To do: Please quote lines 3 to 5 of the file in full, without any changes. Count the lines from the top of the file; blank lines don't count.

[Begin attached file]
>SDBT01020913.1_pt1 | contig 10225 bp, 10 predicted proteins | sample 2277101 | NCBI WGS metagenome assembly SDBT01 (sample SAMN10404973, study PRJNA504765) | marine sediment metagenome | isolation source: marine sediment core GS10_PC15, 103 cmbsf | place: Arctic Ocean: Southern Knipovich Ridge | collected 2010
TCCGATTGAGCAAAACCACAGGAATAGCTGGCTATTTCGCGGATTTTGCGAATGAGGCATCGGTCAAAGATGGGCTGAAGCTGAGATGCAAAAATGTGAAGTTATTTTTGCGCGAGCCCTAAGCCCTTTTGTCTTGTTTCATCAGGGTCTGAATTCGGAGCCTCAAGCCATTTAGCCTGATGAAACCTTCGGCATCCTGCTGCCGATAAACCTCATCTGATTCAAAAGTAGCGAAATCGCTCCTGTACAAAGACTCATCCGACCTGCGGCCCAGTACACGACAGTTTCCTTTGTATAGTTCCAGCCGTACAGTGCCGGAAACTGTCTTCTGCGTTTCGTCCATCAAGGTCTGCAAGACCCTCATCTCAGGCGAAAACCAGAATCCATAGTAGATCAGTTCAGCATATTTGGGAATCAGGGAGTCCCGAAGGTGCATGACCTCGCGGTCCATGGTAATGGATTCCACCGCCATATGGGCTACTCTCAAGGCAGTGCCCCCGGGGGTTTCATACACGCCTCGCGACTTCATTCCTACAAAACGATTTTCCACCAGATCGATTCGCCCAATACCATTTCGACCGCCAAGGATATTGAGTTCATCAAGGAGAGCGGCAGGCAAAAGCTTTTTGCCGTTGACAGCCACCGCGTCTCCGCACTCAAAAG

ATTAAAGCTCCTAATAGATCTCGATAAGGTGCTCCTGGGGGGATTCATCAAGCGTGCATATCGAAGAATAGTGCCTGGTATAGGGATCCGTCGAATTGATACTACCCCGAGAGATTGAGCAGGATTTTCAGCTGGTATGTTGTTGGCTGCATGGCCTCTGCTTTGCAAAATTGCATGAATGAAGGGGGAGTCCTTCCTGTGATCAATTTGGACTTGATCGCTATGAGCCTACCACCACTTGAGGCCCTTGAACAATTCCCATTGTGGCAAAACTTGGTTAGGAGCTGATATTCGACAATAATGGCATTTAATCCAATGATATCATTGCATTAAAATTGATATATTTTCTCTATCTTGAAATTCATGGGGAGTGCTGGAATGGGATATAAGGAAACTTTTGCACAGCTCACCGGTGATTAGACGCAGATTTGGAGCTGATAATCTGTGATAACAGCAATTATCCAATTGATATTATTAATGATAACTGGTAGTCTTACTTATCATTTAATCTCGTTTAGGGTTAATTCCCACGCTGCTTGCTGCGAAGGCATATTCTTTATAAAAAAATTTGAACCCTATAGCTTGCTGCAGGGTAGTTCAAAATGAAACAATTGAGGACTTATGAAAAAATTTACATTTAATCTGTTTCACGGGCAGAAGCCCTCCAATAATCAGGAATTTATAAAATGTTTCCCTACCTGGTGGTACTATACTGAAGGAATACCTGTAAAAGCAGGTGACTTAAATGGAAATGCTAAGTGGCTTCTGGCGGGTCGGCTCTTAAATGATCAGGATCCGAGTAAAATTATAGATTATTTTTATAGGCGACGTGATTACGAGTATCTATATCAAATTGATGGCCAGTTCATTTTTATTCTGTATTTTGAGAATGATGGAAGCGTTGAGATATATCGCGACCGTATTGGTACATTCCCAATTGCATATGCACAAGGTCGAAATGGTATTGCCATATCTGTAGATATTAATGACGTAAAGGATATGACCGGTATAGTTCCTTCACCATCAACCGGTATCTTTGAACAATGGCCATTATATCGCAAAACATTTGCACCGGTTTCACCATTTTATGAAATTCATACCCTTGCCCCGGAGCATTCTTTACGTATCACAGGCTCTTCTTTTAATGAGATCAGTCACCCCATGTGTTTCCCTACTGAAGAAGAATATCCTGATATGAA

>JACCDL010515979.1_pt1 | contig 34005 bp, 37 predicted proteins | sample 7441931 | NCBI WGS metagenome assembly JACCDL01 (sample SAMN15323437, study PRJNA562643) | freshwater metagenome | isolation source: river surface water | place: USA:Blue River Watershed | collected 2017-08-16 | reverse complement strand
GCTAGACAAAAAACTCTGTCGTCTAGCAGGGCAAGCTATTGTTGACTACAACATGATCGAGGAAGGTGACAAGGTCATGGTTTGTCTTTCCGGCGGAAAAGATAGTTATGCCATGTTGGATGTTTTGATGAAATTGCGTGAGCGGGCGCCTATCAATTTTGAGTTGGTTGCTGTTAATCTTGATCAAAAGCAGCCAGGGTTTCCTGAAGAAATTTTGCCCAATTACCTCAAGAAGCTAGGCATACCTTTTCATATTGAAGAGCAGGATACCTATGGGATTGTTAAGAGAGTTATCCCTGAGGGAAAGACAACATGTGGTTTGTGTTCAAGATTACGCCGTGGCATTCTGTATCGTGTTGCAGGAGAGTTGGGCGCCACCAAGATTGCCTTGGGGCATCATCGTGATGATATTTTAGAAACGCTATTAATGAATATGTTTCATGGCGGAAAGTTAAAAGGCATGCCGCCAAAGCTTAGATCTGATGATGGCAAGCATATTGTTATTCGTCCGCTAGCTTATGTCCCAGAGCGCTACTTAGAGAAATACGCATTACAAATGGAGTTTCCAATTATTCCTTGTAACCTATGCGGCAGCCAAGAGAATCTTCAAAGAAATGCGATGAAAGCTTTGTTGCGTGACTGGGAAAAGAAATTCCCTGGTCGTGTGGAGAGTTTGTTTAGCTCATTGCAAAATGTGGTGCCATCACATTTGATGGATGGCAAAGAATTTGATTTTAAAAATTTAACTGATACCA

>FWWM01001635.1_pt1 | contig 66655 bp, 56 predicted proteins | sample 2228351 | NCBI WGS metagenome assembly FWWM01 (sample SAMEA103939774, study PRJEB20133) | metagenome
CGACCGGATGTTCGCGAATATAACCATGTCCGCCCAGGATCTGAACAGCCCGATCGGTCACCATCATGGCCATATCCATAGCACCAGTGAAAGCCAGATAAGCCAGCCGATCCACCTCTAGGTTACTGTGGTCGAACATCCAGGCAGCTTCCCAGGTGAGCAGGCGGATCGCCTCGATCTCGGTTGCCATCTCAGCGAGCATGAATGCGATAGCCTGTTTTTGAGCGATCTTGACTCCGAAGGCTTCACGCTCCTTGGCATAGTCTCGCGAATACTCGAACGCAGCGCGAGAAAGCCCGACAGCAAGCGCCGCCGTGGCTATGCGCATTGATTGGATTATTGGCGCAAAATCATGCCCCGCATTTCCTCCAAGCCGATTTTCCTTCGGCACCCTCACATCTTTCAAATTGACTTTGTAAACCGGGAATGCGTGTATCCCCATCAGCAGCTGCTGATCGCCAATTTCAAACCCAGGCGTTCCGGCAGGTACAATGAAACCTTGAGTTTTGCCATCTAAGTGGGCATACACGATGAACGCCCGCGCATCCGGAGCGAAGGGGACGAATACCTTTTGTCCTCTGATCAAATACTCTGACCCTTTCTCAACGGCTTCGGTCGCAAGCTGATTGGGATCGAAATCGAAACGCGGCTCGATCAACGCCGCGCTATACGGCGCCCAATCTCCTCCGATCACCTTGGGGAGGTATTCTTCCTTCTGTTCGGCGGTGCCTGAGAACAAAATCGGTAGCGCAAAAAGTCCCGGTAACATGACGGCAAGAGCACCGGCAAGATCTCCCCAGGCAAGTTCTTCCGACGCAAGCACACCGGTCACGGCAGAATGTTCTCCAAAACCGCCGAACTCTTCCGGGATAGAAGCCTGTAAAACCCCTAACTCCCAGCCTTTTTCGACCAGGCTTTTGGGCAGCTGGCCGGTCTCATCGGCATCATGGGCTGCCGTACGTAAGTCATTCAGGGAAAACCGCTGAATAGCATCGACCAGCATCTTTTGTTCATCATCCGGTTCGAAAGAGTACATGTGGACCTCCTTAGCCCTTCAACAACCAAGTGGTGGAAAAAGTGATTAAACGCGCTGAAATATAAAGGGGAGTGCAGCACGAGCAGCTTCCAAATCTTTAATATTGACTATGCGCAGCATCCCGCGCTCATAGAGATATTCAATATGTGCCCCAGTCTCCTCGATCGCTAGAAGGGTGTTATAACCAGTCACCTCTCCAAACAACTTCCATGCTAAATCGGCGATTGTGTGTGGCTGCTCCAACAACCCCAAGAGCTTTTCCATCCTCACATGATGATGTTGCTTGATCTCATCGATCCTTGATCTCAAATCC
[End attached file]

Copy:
ATTAAAGCTCCTAATAGATCTCGATAAGGTGCTCCTGGGGGGATTCATCAAGCGTGCATATCGAAGAATAGTGCCTGGTATAGGGATCCGTCGAATTGATACTACCCCGAGAGATTGAGCAGGATTTTCAGCTGGTATGTTGTTGGCTGCATGGCCTCTGCTTTGCAAAATTGCATGAATGAAGGGGGAGTCCTTCCTGTGATCAATTTGGACTTGATCGCTATGAGCCTACCACCACTTGAGGCCCTTGAACAATTCCCATTGTGGCAAAACTTGGTTAGGAGCTGATATTCGACAATAATGGCATTTAATCCAATGATATCATTGCATTAAAATTGATATATTTTCTCTATCTTGAAATTCATGGGGAGTGCTGGAATGGGATATAAGGAAACTTTTGCACAGCTCACCGGTGATTAGACGCAGATTTGGAGCTGATAATCTGTGATAACAGCAATTATCCAATTGATATTATTAATGATAACTGGTAGTCTTACTTATCATTTAATCTCGTTTAGGGTTAATTCCCACGCTGCTTGCTGCGAAGGCATATTCTTTATAAAAAAATTTGAACCCTATAGCTTGCTGCAGGGTAGTTCAAAATGAAACAATTGAGGACTTATGAAAAAATTTACATTTAATCTGTTTCACGGGCAGAAGCCCTCCAATAATCAGGAATTTATAAAATGTTTCCCTACCTGGTGGTACTATACTGAAGGAATACCTGTAAAAGCAGGTGACTTAAATGGAAATGCTAAGTGGCTTCTGGCGGGTCGGCTCTTAAATGATCAGGATCCGAGTAAAATTATAGATTATTTTTATAGGCGACGTGATTACGAGTATCTATATCAAATTGATGGCCAGTTCATTTTTATTCTGTATTTTGAGAATGATGGAAGCGTTGAGATATATCGCGACCGTATTGGTACATTCCCAATTGCATATGCACAAGGTCGAAATGGTATTGCCATATCTGTAGATATTAATGACGTAAAGGATATGACCGGTATAGTTCCTTCACCATCAACCGGTATCTTTGAACAATGGCCATTATATCGCAAAACATTTGCACCGGTTTCACCATTTTATGAAATTCATACCCTTGCCCCGGAGCATTCTTTACGTATCACAGGCTCTTCTTTTAATGAGATCAGTCACCCCATGTGTTTCCCTACTGAAGAAGAATATCCTGATATGAA

>JACCDL010515979.1_pt1 | contig 34005 bp, 37 predicted proteins | sample 7441931 | NCBI WGS metagenome assembly JACCDL01 (sample SAMN15323437, study PRJNA562643) | freshwater metagenome | isolation source: river surface water | place: USA:Blue River Watershed | collected 2017-08-16 | reverse complement strand
GCTAGACAAAAAACTCTGTCGTCTAGCAGGGCAAGCTATTGTTGACTACAACATGATCGAGGAAGGTGACAAGGTCATGGTTTGTCTTTCCGGCGGAAAAGATAGTTATGCCATGTTGGATGTTTTGATGAAATTGCGTGAGCGGGCGCCTATCAATTTTGAGTTGGTTGCTGTTAATCTTGATCAAAAGCAGCCAGGGTTTCCTGAAGAAATTTTGCCCAATTACCTCAAGAAGCTAGGCATACCTTTTCATATTGAAGAGCAGGATACCTATGGGATTGTTAAGAGAGTTATCCCTGAGGGAAAGACAACATGTGGTTTGTGTTCAAGATTACGCCGTGGCATTCTGTATCGTGTTGCAGGAGAGTTGGGCGCCACCAAGATTGCCTTGGGGCATCATCGTGATGATATTTTAGAAACGCTATTAATGAATATGTTTCATGGCGGAAAGTTAAAAGGCATGCCGCCAAAGCTTAGATCTGATGATGGCAAGCATATTGTTATTCGTCCGCTAGCTTATGTCCCAGAGCGCTACTTAGAGAAATACGCATTACAAATGGAGTTTCCAATTATTCCTTGTAACCTATGCGGCAGCCAAGAGAATCTTCAAAGAAATGCGATGAAAGCTTTGTTGCGTGACTGGGAAAAGAAATTCCCTGGTCGTGTGGAGAGTTTGTTTAGCTCATTGCAAAATGTGGTGCCATCACATTTGATGGATGGCAAAGAATTTGATTTTAAAAATTTAACTGATACCA